Harper led K-State with 40 catches for 547 yards and five touchdowns last season. The 6-foot-1, 234-pounder, who teamed with Klein for many spectacular plays in 2011, beat-up himself during the ensuing weeks after he suffered key drops in a 29-16 loss to sixth-ranked Arkansas in the Cotton Bowl. Harper now wears a Cotton Bowl t-shirt during practice, as a reminder, and reports from fall camp indicate he's poised to make a run at reaching 1,000 receiving yards for the first time in his career.
"Chris is doing an awesome job," Klein said. "Just the comfort level of just another year has set in. He's really applied himself toward mastering the trade and just the little nuances, which both of us have done. We're directly correlated. Putting those things together, we'll be able to do some work."
Harper smirks at mention of Klein's completion percentage.
"We dropped a lot of passes," he said. "We have a big impact on it as much as he does. He's going for 70 percent or higher this year. He's the type of guy where if it isn't 100 percent, it isn't good enough. I don't know if he knows it, but I know the average increase of those (previous K-State quarterbacks) between their junior and senior seasons is about 1,000 yards. I like to hear that as a receiver. Collin's going for more.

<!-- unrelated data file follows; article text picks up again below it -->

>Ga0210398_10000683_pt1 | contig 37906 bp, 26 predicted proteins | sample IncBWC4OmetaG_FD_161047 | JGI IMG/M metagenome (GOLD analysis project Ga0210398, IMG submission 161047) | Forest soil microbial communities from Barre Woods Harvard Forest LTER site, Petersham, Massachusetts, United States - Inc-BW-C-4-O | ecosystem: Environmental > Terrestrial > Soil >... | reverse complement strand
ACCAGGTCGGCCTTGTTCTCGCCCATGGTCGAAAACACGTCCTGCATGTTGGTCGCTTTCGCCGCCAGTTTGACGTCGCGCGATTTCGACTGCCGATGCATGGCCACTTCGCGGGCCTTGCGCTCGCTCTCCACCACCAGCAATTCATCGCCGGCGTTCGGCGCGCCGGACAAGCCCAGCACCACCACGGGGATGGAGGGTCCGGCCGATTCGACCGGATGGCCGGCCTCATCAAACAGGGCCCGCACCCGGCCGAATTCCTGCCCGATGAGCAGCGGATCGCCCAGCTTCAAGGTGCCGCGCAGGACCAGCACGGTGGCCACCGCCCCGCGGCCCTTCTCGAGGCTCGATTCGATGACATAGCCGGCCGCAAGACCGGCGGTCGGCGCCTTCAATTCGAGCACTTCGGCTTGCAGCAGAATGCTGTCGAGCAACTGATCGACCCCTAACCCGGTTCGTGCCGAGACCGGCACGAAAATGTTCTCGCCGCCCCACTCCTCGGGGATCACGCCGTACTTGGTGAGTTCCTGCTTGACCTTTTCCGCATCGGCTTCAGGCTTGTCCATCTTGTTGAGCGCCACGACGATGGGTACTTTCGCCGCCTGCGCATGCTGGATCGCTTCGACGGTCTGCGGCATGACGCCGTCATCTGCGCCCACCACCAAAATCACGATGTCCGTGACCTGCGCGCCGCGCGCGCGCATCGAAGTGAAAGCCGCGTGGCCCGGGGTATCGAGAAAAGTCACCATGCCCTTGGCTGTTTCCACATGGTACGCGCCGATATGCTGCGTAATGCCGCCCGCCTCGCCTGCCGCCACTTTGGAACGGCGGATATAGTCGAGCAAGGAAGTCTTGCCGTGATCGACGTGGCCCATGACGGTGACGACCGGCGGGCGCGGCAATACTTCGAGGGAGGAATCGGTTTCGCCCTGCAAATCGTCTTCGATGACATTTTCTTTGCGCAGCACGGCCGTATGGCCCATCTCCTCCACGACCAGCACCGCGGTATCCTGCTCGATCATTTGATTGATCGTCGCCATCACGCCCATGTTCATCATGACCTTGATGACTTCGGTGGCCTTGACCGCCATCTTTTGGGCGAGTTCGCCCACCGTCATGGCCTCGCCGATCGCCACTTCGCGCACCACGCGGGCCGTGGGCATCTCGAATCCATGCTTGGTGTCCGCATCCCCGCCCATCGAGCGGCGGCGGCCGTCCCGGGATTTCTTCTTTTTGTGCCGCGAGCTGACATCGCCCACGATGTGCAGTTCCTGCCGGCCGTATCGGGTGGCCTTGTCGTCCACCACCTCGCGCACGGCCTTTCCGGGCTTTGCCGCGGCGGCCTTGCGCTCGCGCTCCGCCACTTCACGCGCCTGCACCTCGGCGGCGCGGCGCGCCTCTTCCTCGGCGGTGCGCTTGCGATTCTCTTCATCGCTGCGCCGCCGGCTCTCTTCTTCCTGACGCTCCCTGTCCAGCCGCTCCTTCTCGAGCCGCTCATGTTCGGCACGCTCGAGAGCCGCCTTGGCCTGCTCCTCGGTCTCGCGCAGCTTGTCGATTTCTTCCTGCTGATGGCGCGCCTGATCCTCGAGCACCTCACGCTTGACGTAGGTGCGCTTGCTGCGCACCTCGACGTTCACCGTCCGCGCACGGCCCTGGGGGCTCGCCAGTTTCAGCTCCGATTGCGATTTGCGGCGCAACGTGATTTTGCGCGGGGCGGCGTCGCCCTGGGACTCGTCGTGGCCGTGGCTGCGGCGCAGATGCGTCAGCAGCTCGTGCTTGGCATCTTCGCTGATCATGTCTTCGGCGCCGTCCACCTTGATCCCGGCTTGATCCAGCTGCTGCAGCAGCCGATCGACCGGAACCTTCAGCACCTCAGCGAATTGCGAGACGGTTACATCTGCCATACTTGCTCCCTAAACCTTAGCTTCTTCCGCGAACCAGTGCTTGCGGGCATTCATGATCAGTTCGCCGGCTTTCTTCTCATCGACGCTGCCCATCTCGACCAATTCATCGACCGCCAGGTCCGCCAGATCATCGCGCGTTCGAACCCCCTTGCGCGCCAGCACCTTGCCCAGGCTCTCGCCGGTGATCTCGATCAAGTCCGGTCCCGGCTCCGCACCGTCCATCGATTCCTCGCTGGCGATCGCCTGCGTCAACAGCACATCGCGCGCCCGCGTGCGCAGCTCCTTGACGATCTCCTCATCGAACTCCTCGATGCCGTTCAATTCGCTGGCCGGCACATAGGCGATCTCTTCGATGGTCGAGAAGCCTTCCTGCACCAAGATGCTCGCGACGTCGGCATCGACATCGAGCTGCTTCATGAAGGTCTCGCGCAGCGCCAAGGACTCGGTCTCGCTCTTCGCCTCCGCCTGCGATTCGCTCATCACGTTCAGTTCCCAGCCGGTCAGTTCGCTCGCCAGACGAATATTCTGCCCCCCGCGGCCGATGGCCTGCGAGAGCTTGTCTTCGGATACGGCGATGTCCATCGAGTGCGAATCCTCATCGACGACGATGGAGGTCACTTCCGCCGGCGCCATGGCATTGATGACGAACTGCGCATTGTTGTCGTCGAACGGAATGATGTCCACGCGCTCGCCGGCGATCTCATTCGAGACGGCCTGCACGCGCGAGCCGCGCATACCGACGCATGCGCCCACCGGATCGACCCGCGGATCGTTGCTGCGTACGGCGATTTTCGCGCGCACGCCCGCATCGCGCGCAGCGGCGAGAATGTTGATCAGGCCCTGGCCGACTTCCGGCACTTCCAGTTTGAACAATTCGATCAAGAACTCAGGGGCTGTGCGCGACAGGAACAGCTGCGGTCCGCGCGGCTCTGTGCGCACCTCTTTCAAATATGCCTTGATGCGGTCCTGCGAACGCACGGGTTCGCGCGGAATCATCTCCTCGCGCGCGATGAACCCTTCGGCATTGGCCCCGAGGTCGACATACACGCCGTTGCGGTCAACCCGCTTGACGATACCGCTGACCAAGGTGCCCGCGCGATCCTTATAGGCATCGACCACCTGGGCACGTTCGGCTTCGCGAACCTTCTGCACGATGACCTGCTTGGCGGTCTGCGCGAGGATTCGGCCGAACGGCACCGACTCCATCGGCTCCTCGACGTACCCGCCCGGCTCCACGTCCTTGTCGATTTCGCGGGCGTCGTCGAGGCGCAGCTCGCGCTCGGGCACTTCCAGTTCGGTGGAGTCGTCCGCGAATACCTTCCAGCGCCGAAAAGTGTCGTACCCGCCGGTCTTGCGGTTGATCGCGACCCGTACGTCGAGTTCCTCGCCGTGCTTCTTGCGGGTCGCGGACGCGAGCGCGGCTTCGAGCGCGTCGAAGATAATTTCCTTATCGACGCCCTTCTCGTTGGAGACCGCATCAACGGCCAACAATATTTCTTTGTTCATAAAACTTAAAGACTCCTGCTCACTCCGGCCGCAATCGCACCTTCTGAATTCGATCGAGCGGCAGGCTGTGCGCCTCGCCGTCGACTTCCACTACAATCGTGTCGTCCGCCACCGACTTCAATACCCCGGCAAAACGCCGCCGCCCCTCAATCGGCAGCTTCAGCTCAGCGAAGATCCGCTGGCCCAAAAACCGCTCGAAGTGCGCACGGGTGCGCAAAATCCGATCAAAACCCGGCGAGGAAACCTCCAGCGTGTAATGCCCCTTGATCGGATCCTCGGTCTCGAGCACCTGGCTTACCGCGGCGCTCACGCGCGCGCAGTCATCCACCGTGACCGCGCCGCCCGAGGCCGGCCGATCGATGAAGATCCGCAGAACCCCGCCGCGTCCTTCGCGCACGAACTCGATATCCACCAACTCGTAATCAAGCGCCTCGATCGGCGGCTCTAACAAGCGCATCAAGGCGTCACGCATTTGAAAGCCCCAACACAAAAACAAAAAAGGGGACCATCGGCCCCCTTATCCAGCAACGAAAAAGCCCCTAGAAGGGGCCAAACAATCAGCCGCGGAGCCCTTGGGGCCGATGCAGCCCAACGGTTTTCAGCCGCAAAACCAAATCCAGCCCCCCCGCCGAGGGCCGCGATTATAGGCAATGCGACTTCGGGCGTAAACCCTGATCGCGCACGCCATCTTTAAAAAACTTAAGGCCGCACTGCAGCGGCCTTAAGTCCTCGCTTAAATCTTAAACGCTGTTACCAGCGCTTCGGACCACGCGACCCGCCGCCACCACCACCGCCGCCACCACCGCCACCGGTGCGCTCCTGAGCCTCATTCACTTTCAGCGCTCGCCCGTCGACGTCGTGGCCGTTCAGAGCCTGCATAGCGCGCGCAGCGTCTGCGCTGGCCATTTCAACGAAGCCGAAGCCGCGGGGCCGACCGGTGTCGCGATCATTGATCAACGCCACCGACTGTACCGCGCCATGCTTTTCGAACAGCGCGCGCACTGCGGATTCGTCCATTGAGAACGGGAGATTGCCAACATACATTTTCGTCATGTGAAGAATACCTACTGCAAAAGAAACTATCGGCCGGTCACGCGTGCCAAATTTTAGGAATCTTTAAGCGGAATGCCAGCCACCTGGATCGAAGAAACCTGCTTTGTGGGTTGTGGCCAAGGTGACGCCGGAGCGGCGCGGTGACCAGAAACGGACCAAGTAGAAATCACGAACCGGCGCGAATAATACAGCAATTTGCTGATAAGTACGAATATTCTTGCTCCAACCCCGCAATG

"His goals are high."
* * *
Bill Snyder embarks on his 21st season as head coach at K-State. He's never experienced anything like he did during the second half of the Wildcats' 21-19 win at Marshall in Huntington, W. Va., on Sept. 12, 2005. The circuit board behind the K-State sideline lost power in the second half, which wouldn't normally be important except that the 12 headsets between the sideline and coaches' box are essentially the lifeline for the Wildcats' offense and defense.